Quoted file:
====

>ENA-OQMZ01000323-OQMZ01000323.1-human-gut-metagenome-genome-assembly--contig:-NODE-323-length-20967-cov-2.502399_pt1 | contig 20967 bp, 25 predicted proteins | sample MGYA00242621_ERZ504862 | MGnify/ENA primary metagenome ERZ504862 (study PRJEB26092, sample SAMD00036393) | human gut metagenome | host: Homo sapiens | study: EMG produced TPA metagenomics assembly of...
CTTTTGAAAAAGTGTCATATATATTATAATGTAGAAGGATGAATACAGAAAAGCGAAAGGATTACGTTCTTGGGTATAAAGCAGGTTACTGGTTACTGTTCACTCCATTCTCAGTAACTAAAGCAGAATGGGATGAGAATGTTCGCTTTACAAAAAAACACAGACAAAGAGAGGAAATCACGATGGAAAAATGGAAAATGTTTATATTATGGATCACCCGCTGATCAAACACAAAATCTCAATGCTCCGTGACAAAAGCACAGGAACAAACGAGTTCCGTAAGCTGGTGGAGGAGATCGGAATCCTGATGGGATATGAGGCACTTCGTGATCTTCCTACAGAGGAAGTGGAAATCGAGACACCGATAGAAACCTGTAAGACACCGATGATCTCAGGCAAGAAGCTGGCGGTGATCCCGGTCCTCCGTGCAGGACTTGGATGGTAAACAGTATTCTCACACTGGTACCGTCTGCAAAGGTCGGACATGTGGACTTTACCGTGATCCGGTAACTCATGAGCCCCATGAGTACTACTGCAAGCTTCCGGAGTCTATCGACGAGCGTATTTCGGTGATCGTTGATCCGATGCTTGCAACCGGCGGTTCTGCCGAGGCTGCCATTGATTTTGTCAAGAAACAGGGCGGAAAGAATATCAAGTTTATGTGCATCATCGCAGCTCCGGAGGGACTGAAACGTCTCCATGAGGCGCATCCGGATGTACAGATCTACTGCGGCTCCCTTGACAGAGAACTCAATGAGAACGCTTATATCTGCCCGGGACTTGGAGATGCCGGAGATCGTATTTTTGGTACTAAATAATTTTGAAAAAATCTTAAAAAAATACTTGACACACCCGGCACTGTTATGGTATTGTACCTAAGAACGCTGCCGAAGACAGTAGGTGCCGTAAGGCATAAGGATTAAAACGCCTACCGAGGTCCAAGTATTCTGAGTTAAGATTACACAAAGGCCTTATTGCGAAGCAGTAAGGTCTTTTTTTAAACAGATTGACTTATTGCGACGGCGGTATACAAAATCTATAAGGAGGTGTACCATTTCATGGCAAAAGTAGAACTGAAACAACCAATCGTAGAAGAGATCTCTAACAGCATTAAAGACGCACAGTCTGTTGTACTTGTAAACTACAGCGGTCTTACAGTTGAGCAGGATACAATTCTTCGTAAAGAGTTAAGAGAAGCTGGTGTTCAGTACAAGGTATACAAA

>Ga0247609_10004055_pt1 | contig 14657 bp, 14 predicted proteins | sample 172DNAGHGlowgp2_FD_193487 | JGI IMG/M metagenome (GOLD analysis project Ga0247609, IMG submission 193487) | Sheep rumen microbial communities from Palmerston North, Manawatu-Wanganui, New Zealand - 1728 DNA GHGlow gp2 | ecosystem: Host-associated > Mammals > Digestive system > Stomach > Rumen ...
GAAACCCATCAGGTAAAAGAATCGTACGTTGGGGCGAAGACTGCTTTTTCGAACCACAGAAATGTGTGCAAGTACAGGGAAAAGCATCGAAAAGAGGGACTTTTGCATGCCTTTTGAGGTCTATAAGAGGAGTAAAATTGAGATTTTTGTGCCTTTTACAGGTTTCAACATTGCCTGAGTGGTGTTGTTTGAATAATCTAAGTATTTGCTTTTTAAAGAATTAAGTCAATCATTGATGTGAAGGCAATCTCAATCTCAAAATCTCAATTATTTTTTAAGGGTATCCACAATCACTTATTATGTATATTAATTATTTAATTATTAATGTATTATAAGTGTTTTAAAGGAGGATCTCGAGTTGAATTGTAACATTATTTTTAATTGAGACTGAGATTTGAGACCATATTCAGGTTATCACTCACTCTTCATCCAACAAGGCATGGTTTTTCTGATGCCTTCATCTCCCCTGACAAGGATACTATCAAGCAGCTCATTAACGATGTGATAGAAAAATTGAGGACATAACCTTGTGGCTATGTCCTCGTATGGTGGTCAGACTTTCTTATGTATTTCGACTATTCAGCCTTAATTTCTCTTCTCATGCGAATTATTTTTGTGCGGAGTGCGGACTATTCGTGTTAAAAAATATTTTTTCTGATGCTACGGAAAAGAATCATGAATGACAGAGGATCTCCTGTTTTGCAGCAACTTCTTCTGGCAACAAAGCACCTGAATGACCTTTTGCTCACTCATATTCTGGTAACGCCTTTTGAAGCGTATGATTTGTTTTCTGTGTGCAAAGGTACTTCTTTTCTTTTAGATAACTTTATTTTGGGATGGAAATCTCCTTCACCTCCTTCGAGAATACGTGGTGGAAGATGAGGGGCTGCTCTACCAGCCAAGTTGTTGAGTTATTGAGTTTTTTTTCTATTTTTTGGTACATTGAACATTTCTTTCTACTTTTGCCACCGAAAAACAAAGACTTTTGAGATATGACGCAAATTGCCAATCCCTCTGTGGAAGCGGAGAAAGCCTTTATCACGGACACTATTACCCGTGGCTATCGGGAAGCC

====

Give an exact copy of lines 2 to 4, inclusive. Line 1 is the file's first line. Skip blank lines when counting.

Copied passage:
CTTTTGAAAAAGTGTCATATATATTATAATGTAGAAGGATGAATACAGAAAAGCGAAAGGATTACGTTCTTGGGTATAAAGCAGGTTACTGGTTACTGTTCACTCCATTCTCAGTAACTAAAGCAGAATGGGATGAGAATGTTCGCTTTACAAAAAAACACAGACAAAGAGAGGAAATCACGATGGAAAAATGGAAAATGTTTATATTATGGATCACCCGCTGATCAAACACAAAATCTCAATGCTCCGTGACAAAAGCACAGGAACAAACGAGTTCCGTAAGCTGGTGGAGGAGATCGGAATCCTGATGGGATATGAGGCACTTCGTGATCTTCCTACAGAGGAAGTGGAAATCGAGACACCGATAGAAACCTGTAAGACACCGATGATCTCAGGCAAGAAGCTGGCGGTGATCCCGGTCCTCCGTGCAGGACTTGGATGGTAAACAGTATTCTCACACTGGTACCGTCTGCAAAGGTCGGACATGTGGACTTTACCGTGATCCGGTAACTCATGAGCCCCATGAGTACTACTGCAAGCTTCCGGAGTCTATCGACGAGCGTATTTCGGTGATCGTTGATCCGATGCTTGCAACCGGCGGTTCTGCCGAGGCTGCCATTGATTTTGTCAAGAAACAGGGCGGAAAGAATATCAAGTTTATGTGCATCATCGCAGCTCCGGAGGGACTGAAACGTCTCCATGAGGCGCATCCGGATGTACAGATCTACTGCGGCTCCCTTGACAGAGAACTCAATGAGAACGCTTATATCTGCCCGGGACTTGGAGATGCCGGAGATCGTATTTTTGGTACTAAATAATTTTGAAAAAATCTTAAAAAAATACTTGACACACCCGGCACTGTTATGGTATTGTACCTAAGAACGCTGCCGAAGACAGTAGGTGCCGTAAGGCATAAGGATTAAAACGCCTACCGAGGTCCAAGTATTCTGAGTTAAGATTACACAAAGGCCTTATTGCGAAGCAGTAAGGTCTTTTTTTAAACAGATTGACTTATTGCGACGGCGGTATACAAAATCTATAAGGAGGTGTACCATTTCATGGCAAAAGTAGAACTGAAACAACCAATCGTAGAAGAGATCTCTAACAGCATTAAAGACGCACAGTCTGTTGTACTTGTAAACTACAGCGGTCTTACAGTTGAGCAGGATACAATTCTTCGTAAAGAGTTAAGAGAAGCTGGTGTTCAGTACAAGGTATACAAA

>Ga0247609_10004055_pt1 | contig 14657 bp, 14 predicted proteins | sample 172DNAGHGlowgp2_FD_193487 | JGI IMG/M metagenome (GOLD analysis project Ga0247609, IMG submission 193487) | Sheep rumen microbial communities from Palmerston North, Manawatu-Wanganui, New Zealand - 1728 DNA GHGlow gp2 | ecosystem: Host-associated > Mammals > Digestive system > Stomach > Rumen ...
GAAACCCATCAGGTAAAAGAATCGTACGTTGGGGCGAAGACTGCTTTTTCGAACCACAGAAATGTGTGCAAGTACAGGGAAAAGCATCGAAAAGAGGGACTTTTGCATGCCTTTTGAGGTCTATAAGAGGAGTAAAATTGAGATTTTTGTGCCTTTTACAGGTTTCAACATTGCCTGAGTGGTGTTGTTTGAATAATCTAAGTATTTGCTTTTTAAAGAATTAAGTCAATCATTGATGTGAAGGCAATCTCAATCTCAAAATCTCAATTATTTTTTAAGGGTATCCACAATCACTTATTATGTATATTAATTATTTAATTATTAATGTATTATAAGTGTTTTAAAGGAGGATCTCGAGTTGAATTGTAACATTATTTTTAATTGAGACTGAGATTTGAGACCATATTCAGGTTATCACTCACTCTTCATCCAACAAGGCATGGTTTTTCTGATGCCTTCATCTCCCCTGACAAGGATACTATCAAGCAGCTCATTAACGATGTGATAGAAAAATTGAGGACATAACCTTGTGGCTATGTCCTCGTATGGTGGTCAGACTTTCTTATGTATTTCGACTATTCAGCCTTAATTTCTCTTCTCATGCGAATTATTTTTGTGCGGAGTGCGGACTATTCGTGTTAAAAAATATTTTTTCTGATGCTACGGAAAAGAATCATGAATGACAGAGGATCTCCTGTTTTGCAGCAACTTCTTCTGGCAACAAAGCACCTGAATGACCTTTTGCTCACTCATATTCTGGTAACGCCTTTTGAAGCGTATGATTTGTTTTCTGTGTGCAAAGGTACTTCTTTTCTTTTAGATAACTTTATTTTGGGATGGAAATCTCCTTCACCTCCTTCGAGAATACGTGGTGGAAGATGAGGGGCTGCTCTACCAGCCAAGTTGTTGAGTTATTGAGTTTTTTTTCTATTTTTTGGTACATTGAACATTTCTTTCTACTTTTGCCACCGAAAAACAAAGACTTTTGAGATATGACGCAAATTGCCAATCCCTCTGTGGAAGCGGAGAAAGCCTTTATCACGGACACTATTACCCGTGGCTATCGGGAAGCC